Besides the role of proinflammatory cytokines and ROS in SIRS-related myocardial dysfunction, changes in calcium homeostasis are also involved, as calcium inflow into myocytes is reduced and release of this cation from the sarcoplasmic reticulum is inhibited.12

The possibility cannot be excluded that the metabolic acidemia found in DKA may also have been a factor in the reversible left ventricular dysfunction observed in the present case. To the best of our knowledge, there have been few reports in the literature on the impact of acid-base disorders on cardiac function. In a 1990 study, Teplinsky et al.14 published an experimental study of the effect of lactic acidosis on hemodynamics and left ventricular function in dogs. They demonstrated that during progressive acidemia induced by continuous IV infusion of lactic acid, cardiac output, stroke volume, and mean systemic arterial pressure fell, while mean pulmonary artery pressure and right atrial pressure increased. The authors concluded that lactic acidemia caused a 40% reduction in stroke volume, which could be attributed to depressed LV contractility, characterized by a decrease in maximum dP/dt.13 Also in 1990, a review of the effects of acidosis on cardiac contractility concluded that this acid-base disorder affects every step in the excitation-contraction coupling pathway, including the counter-regulatory effects on Ca2+ delivery to myofilaments (reduced delivery by inhibition of the Ca2+ current and reduced release of this cation from the sarcoplasmic reticulum, as well as increased delivery by prolongation of the action potential) and the responsiveness of myofilaments to Ca2+, which overall is reduced.14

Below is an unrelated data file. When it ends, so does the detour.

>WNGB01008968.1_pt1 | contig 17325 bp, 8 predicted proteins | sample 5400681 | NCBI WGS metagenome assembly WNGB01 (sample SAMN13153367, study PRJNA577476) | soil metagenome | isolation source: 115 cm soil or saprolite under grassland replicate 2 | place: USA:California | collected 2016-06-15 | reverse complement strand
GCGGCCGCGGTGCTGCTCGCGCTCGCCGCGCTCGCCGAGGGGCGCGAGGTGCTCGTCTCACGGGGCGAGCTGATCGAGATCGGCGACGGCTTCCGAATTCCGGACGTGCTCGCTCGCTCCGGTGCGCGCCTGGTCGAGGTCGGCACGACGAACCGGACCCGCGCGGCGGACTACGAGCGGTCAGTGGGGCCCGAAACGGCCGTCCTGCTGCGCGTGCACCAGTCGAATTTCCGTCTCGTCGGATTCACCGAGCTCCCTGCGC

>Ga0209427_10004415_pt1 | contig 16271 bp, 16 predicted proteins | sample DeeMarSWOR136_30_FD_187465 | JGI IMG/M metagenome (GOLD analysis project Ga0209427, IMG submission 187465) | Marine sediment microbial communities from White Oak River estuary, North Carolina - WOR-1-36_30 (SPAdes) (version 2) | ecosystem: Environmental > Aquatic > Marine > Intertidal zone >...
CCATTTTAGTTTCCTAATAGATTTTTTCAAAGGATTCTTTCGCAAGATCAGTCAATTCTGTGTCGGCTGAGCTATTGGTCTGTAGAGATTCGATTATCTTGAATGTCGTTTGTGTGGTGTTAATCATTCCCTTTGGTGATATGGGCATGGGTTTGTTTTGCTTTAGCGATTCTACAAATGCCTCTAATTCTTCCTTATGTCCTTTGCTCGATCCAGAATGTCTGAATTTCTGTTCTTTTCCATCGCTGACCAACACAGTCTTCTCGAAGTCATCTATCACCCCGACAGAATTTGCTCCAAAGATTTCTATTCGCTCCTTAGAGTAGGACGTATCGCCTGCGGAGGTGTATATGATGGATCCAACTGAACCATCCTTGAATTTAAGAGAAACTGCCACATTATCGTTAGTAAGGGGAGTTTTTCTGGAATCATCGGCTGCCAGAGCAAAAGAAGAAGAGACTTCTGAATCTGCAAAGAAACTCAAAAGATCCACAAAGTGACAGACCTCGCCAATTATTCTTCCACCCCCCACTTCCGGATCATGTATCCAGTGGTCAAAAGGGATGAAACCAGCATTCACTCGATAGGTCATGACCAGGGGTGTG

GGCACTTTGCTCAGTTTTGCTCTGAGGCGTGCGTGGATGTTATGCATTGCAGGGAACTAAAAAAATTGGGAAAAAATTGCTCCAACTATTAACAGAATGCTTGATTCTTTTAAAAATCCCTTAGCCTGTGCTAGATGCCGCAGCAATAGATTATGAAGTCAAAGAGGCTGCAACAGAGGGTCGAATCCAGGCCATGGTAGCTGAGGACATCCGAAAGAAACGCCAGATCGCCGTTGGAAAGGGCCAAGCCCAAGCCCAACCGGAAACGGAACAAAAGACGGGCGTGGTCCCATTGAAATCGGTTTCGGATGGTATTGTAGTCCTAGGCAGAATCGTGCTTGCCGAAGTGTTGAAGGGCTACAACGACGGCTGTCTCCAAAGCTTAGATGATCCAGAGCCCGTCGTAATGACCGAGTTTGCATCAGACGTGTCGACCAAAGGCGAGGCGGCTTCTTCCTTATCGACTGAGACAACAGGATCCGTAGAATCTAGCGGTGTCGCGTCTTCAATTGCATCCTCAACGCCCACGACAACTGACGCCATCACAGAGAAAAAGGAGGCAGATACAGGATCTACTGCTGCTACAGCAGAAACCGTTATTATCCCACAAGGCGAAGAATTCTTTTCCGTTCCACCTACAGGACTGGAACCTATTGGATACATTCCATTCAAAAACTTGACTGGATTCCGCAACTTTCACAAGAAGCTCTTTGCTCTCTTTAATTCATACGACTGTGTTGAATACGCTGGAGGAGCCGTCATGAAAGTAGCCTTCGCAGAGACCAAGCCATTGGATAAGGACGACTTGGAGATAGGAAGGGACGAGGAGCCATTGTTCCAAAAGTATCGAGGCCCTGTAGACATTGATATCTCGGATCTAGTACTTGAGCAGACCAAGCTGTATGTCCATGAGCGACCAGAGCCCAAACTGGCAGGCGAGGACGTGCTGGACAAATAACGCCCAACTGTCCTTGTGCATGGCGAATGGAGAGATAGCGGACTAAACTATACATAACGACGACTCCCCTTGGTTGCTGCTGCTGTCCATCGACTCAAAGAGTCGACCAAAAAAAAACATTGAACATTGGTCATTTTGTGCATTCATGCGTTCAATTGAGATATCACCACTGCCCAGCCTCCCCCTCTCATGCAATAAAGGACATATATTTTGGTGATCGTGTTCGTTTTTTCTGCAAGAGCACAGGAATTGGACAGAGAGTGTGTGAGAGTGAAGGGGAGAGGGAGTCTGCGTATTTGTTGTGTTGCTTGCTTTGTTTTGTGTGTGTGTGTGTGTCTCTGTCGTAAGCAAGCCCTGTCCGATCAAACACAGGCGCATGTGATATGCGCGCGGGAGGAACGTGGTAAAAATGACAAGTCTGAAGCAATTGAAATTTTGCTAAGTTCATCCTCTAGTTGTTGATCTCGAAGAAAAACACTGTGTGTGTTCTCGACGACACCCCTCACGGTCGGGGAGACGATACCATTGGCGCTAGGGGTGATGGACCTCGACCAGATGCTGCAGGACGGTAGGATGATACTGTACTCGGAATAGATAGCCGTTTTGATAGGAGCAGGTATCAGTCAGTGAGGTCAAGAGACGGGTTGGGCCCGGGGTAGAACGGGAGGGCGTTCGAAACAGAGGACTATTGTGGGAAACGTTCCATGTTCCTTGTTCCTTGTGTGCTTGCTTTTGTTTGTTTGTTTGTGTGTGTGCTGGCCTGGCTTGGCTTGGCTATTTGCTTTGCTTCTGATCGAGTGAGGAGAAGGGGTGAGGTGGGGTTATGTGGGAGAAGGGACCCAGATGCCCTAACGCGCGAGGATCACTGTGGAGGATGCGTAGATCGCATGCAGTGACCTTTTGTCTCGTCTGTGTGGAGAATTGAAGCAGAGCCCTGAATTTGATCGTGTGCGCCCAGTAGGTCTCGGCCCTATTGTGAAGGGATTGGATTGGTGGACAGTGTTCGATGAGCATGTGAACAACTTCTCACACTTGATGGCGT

Another review, published in 1995,15 concluded that the effect of acidemia on ventricular function depends on pH level: in mild acidemia, increased catecholamine release compensates for the cardiac depressant effects of acidemia, with increased inotropy, chronotropy, cardiac output and peripheral vascular resistance, while when pH is <7.2, as in our patient, H+ ions have a direct cardiac depressant action that cannot be compensated by increased catecholamines.15